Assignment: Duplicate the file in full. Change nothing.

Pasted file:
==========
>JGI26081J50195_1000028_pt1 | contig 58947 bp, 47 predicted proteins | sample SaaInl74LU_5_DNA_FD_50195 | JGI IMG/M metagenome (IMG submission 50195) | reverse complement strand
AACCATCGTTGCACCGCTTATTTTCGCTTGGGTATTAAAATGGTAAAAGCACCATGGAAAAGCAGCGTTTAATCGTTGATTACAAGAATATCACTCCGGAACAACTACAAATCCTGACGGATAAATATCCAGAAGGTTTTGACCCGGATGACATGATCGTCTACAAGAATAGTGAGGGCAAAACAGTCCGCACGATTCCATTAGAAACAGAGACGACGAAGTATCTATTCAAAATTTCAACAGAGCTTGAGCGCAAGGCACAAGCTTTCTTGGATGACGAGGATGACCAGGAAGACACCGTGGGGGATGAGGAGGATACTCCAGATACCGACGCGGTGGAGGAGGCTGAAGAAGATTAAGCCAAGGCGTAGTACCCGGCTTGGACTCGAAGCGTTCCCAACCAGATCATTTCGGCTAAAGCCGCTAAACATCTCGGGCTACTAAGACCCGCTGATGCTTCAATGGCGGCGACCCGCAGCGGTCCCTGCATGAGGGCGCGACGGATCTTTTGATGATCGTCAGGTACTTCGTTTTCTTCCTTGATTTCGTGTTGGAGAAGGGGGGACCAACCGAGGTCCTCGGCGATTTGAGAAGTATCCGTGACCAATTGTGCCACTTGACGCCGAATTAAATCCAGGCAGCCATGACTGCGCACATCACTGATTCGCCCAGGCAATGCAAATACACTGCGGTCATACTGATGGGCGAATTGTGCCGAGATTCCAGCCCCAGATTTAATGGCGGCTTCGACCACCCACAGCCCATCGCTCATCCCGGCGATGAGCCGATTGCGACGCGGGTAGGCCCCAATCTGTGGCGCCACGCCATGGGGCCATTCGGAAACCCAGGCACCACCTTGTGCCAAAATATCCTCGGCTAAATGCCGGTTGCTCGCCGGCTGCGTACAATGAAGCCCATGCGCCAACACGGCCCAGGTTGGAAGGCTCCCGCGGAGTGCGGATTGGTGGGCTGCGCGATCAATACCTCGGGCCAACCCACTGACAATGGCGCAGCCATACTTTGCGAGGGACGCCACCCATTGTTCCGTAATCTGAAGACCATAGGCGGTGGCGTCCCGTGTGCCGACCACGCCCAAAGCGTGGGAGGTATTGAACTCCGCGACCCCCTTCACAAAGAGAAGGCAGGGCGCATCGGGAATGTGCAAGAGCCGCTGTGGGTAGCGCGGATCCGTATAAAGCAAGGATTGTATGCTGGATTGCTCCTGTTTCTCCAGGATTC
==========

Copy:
>JGI26081J50195_1000028_pt1 | contig 58947 bp, 47 predicted proteins | sample SaaInl74LU_5_DNA_FD_50195 | JGI IMG/M metagenome (IMG submission 50195) | reverse complement strand
AACCATCGTTGCACCGCTTATTTTCGCTTGGGTATTAAAATGGTAAAAGCACCATGGAAAAGCAGCGTTTAATCGTTGATTACAAGAATATCACTCCGGAACAACTACAAATCCTGACGGATAAATATCCAGAAGGTTTTGACCCGGATGACATGATCGTCTACAAGAATAGTGAGGGCAAAACAGTCCGCACGATTCCATTAGAAACAGAGACGACGAAGTATCTATTCAAAATTTCAACAGAGCTTGAGCGCAAGGCACAAGCTTTCTTGGATGACGAGGATGACCAGGAAGACACCGTGGGGGATGAGGAGGATACTCCAGATACCGACGCGGTGGAGGAGGCTGAAGAAGATTAAGCCAAGGCGTAGTACCCGGCTTGGACTCGAAGCGTTCCCAACCAGATCATTTCGGCTAAAGCCGCTAAACATCTCGGGCTACTAAGACCCGCTGATGCTTCAATGGCGGCGACCCGCAGCGGTCCCTGCATGAGGGCGCGACGGATCTTTTGATGATCGTCAGGTACTTCGTTTTCTTCCTTGATTTCGTGTTGGAGAAGGGGGGACCAACCGAGGTCCTCGGCGATTTGAGAAGTATCCGTGACCAATTGTGCCACTTGACGCCGAATTAAATCCAGGCAGCCATGACTGCGCACATCACTGATTCGCCCAGGCAATGCAAATACACTGCGGTCATACTGATGGGCGAATTGTGCCGAGATTCCAGCCCCAGATTTAATGGCGGCTTCGACCACCCACAGCCCATCGCTCATCCCGGCGATGAGCCGATTGCGACGCGGGTAGGCCCCAATCTGTGGCGCCACGCCATGGGGCCATTCGGAAACCCAGGCACCACCTTGTGCCAAAATATCCTCGGCTAAATGCCGGTTGCTCGCCGGCTGCGTACAATGAAGCCCATGCGCCAACACGGCCCAGGTTGGAAGGCTCCCGCGGAGTGCGGATTGGTGGGCTGCGCGATCAATACCTCGGGCCAACCCACTGACAATGGCGCAGCCATACTTTGCGAGGGACGCCACCCATTGTTCCGTAATCTGAAGACCATAGGCGGTGGCGTCCCGTGTGCCGACCACGCCCAAAGCGTGGGAGGTATTGAACTCCGCGACCCCCTTCACAAAGAGAAGGCAGGGCGCATCGGGAATGTGCAAGAGCCGCTGTGGGTAGCGCGGATCCGTATAAAGCAAGGATTGTATGCTGGATTGCTCCTGTTTCTCCAGGATTC